So basically you need two things. A broadcast unit and some sort of antenna. AM and FM antennas are a little different, so I will focus more on FM here because that is more than likely what you will be using. If someone wants more information about AM antennas let me know, but I will say that AM antennas require a load coil, and it is the load coil that makes setting up an AM system a bit more tricky. A lot of FM transmitters come with some sort of antenna built right on to the transmitter, most commonly it will be metal or rubber. For folks with a small city size lot that is probably fine (or if your just trying to cover you deck area), but for greater coverage in a larger yard and for better sound quality with less distortion you can get an external antenna that you set at a specific length which varies depending on the frequency you’re broadcasting on, that is called antenna matching or trimming. Some low cost FM transmitters don't have anyway to even attach an external antenna, so that is something to keep in mind when looking at transmitters. A good well tuned antenna can really increase range as well as improving sound quality. I have found that a ¼ wave antenna which generally runs $35 - $75 range is sufficient. Trimming or tuning the antenna consists setting the mast to a certain length which will vary depending on the frequency and the antenna you have purchased, specific instructions are included with every new antenna I have ever dealt with.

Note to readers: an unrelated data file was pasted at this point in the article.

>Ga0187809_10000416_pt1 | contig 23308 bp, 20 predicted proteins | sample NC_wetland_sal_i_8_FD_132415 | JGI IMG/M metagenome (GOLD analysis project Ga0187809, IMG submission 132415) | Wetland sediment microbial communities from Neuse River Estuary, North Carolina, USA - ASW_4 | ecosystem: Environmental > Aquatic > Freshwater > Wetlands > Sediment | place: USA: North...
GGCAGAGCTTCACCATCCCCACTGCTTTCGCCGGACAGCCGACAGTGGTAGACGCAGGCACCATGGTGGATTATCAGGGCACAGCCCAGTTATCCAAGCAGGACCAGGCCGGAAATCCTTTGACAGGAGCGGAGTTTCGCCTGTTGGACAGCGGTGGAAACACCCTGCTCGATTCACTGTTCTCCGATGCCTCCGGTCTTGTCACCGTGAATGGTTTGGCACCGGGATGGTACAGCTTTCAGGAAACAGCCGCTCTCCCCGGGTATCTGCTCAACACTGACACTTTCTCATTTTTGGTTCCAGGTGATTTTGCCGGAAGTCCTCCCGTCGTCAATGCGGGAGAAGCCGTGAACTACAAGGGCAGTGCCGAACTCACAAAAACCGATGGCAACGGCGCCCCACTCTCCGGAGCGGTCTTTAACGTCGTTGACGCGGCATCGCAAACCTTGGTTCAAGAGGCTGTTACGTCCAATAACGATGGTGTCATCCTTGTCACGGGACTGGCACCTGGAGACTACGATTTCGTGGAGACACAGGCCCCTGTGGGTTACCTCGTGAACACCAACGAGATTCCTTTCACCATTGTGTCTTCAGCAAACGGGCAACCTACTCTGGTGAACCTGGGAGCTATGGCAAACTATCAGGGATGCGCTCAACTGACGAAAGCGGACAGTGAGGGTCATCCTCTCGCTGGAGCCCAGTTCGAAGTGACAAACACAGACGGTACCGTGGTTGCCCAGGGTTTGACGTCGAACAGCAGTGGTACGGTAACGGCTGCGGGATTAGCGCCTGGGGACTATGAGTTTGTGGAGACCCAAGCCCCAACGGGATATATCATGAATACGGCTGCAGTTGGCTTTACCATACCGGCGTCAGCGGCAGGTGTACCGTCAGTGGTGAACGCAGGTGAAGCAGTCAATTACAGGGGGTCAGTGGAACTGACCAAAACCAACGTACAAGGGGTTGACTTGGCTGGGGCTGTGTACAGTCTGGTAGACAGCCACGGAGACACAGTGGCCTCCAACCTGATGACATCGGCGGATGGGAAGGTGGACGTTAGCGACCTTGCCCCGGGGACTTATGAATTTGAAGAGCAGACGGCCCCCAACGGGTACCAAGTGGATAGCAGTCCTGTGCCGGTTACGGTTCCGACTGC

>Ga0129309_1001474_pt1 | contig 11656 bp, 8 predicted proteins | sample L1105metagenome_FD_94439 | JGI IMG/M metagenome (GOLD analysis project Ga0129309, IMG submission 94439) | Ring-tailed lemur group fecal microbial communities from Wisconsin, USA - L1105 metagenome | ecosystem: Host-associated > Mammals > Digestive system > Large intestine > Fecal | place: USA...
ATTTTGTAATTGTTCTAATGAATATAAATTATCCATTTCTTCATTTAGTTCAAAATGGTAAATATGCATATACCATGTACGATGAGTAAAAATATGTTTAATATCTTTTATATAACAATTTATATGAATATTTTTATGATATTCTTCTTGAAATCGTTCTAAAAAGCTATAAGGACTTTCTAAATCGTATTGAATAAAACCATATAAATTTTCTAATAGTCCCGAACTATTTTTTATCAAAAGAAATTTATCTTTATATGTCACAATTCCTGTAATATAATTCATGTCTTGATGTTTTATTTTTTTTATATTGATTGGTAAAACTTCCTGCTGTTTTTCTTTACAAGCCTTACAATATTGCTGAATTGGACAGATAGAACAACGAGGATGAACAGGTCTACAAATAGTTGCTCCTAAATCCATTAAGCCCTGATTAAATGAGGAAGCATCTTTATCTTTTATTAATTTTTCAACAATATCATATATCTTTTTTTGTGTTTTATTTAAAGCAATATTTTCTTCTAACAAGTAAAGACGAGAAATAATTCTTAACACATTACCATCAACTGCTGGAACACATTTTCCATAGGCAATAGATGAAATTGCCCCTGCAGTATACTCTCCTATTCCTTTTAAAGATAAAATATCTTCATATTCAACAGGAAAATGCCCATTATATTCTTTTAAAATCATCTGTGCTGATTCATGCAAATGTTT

In my setup I have both my AM and FM transmitters located with my other equipment and then my antennas are mounted to the top of my screen. While these antennas are visible during the day you can't see them at all during the movie so it is not a distraction, but you could also mount an antenna on a pole any where in your yard or perhaps off your fence if you have one. It just needs to be tall enough so no one can touch it.
Some ideas of potential setups. One of the transmitters I recommended in my original write up was one of the Rangestar transmitters, further investigation shows those units can have problems with something called channel bleed. It is essentially where the unit causes unwanted interference on other frequencies, which is a pity because those are good units otherwise, but excessive channel bleed can affect broadcasts on other channels, that the user isn't even aware of, which in turn could get the FCC's attention. A few known good units are the SSTrans units and pretty much all the Ramsey units plus many more depending on your budget. The trouble with the Ramsey units is they can be hard to find already assembled, as the company is focused mostly on kit production. However they can be found already assembled though third partys as well as Ramsey does offer some of there upper end units already built. If you can budget for a $300 transmitter I would strongly recommend the Ramsey FM100 or the FM100B, they are the closes thing you can find to a professional unit in terms of sound quality. I have had the opportunity to hear the sound out of a number of different units and the Ramsey FM100 series seems to be the best, plus it has built in filtering and small amp. Also the FM100 series has a built in antenna as well as the ability to use an external antenna. If you need a less expensive unit perhaps try looking at the Ramsey FM 25 or 35 also SSTrans would be an option.